China: The emergence of the petroyuan and the challenge to US Dollar hegemony


It has long been a goal of the Chinese leadership to see the national currency, the yuan, play a greater role in international finance. The internationalization of the yuan has been pursued through many initiatives and strategies, most recently in relation to the IMF and the inclusion of the yuan in a “basket” of currencies underpinning Special Drawing Rights. Internationalization has doubtless been delayed by relative non-convertibility and China’s state-run financial system, amongst other factors. As matters are liberalized on the financial front, so it becomes more credible for the yuan to play the global role that would be expected of the currency of the world’s largest trading nation, the world’s largest manufacturing nation, and the world’s second largest economy. But the year 2018 has seen a dramatic break with this SDR-focused strategy, and its replacement by a strategy that targets the oil market – the world’s largest commodity market, where trading in US dollars has been near-universal for decades.

This break involves the launch by China of a new oil futures contract on the Shanghai International Energy Exchange (INE). Launched on March 26, 2018, the Shanghai oil futures contract has met with solid market acceptance. It has already overtaken comparable oil futures offerings in both Singapore and Dubai. Of course it still lags in volume terms behind the rival Brent crude oil futures contract traded in London, and the West Texas Intermediate (WTI) oil futures traded in New York. But the very fact that it is being traded seriously by multinational commodity traders (like Glencore) and is priced in a manner that is comparable to the Brent and WTI indices, indicates that this is an initiative with the potential to bring the Chinese yuan to the core of global commodity trading activity.

This article analyzes the significance of the Chinese oil futures contract initiative, creating what is widely known as the “petroyuan”, and sets it in the framework of the broader internationalization of the yuan. It is important not to overstate the significance of this event, as the institutions supporting the US dollar as global currency are still powerful and dominant. China’s prospects have also been dented by the aggressive trade tactics launched by the Trump administration, with a clear focus on China as principal target. The issue is complicated by the re-imposition of US sanctions against Iran, and specifically against Irani oil exports to China (as discussed below). But there is a case to be made for the strategic significance of this Chinese intervention in the commodity markets. Just as the current US financial and industrial hegemony is grounded in the dollar’s exclusivity as vehicle for global oil trading, so the decisive intervention by the Chinese to create a credible alternative in oil could well have the effect of ushering in a new, multipolar world of trade, finance and industry.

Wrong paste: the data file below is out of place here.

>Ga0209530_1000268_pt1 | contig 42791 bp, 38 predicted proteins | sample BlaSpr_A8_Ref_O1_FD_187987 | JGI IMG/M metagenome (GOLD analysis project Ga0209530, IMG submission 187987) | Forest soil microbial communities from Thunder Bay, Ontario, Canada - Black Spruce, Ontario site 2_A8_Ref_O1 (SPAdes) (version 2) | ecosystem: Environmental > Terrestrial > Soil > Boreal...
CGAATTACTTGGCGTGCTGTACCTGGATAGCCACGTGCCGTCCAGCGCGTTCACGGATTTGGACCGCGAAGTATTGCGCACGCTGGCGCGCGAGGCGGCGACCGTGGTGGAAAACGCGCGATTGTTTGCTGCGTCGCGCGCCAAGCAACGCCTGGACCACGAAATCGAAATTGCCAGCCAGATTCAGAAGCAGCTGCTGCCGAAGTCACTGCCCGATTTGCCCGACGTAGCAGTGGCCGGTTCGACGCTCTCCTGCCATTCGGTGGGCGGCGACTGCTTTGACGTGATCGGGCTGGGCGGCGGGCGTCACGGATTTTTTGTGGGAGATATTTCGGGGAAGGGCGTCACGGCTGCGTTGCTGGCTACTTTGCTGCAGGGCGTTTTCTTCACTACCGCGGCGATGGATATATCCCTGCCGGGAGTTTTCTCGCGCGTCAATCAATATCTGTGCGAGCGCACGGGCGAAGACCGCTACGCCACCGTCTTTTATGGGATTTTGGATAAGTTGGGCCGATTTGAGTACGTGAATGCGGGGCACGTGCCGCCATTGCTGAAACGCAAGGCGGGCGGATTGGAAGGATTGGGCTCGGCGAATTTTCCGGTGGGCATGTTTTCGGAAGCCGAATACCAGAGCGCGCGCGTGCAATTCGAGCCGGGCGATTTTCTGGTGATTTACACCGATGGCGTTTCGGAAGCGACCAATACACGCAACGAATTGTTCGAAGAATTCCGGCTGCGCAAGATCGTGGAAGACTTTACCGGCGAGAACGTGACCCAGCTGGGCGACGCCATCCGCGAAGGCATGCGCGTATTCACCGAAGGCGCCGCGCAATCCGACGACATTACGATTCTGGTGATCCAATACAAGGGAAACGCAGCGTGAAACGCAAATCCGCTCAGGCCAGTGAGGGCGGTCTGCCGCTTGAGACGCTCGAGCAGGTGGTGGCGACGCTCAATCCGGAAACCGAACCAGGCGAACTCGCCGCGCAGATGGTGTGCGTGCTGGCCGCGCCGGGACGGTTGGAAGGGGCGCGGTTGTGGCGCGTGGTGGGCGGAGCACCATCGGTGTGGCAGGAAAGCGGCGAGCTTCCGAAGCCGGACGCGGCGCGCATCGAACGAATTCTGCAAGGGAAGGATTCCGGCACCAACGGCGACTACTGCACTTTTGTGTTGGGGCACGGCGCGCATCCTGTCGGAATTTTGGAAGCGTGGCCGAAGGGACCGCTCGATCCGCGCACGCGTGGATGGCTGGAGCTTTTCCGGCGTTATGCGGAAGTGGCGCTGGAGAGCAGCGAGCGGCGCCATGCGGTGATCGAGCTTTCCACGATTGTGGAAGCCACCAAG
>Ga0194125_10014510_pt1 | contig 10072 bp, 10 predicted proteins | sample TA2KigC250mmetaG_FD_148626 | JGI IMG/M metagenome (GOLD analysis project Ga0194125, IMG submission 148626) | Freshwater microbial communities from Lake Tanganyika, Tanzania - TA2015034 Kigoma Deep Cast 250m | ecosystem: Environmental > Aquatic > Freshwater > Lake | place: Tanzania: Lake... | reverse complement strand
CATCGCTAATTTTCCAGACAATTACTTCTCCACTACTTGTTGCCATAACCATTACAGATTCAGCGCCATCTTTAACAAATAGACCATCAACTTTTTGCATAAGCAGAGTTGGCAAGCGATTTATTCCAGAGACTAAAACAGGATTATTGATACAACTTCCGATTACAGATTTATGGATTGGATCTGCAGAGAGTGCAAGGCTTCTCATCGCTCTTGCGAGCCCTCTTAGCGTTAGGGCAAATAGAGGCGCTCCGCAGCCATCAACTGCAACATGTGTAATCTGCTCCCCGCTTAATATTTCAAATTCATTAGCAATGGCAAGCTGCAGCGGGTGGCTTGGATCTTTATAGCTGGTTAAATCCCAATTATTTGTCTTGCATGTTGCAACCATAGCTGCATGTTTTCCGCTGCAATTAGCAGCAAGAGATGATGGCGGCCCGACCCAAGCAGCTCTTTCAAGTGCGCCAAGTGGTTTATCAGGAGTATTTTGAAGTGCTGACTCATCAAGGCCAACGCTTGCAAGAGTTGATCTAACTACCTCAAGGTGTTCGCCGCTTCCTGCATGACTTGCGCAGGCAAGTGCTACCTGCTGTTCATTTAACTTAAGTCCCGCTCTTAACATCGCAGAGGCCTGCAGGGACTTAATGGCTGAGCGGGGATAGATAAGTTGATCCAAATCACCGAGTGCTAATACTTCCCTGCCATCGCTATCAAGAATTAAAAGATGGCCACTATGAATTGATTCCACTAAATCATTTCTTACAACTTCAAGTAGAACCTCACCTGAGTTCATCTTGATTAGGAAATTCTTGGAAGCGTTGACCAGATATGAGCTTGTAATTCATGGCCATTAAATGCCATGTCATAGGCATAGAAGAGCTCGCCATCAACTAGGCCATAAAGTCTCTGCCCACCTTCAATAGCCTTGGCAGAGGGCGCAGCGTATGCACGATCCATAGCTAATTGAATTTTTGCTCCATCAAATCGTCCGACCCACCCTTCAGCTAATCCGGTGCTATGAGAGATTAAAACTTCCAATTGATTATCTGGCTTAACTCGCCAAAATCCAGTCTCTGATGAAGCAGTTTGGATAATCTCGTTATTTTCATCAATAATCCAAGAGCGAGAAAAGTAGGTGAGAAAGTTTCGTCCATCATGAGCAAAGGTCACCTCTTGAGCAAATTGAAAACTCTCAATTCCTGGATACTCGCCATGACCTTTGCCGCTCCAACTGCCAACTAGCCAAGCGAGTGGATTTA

The case can be made that earlier Chinese initiatives to internationalize the yuan, such as the widely debated initiative to recast the financial system based on Special Drawing Rights (SDRs), were premature in the absence of widely accepted use of the yuan in commodity trading markets. Now China has taken an apparently well-planned and executed initiative that is focused precisely on the commodity markets, and in particular on oil, the world’s largest traded commodity. The initiative is backed by the gold convertibility of the oil futures contract, creating an important safety valve. The initiative can be viewed as supported by complementary efforts to create a yuan-based trading system in the form of the Belt and Road Initiative and the Asian Infrastructure Investment Bank. These far-sighted measures are coming together at a time when the US is focused inwards on short-term trade measures like imposing punitive tariffs on China and its allies including those in Europe, Canada and Asia, and withdrawing from the Trans Pacific Partnership. But the storm clouds created by the Trump initiatives certainly complicate the picture – particularly the re-imposition of sanctions against Iran and its oil exports.

Oil trading and oil futures

The oil market, currently estimated to be worth $14 trillion, is (as mentioned above) the world’s largest commodity market.1 The current system of oil trading in US dollars dates from an agreement reached in 1974 between the US and House of Saud of Saudi Arabia, to the effect that all purchases of oil from Saudi Arabia would be made in US dollars, and surpluses would be recycled by Saudi Arabia through US financial markets. These terms were extended to encompass all members of the Organization of Petroleum Exporting Countries (OPEC) in 1975. The terms cemented the primacy of the US dollar in world currency, trade and particularly oil trade markets.

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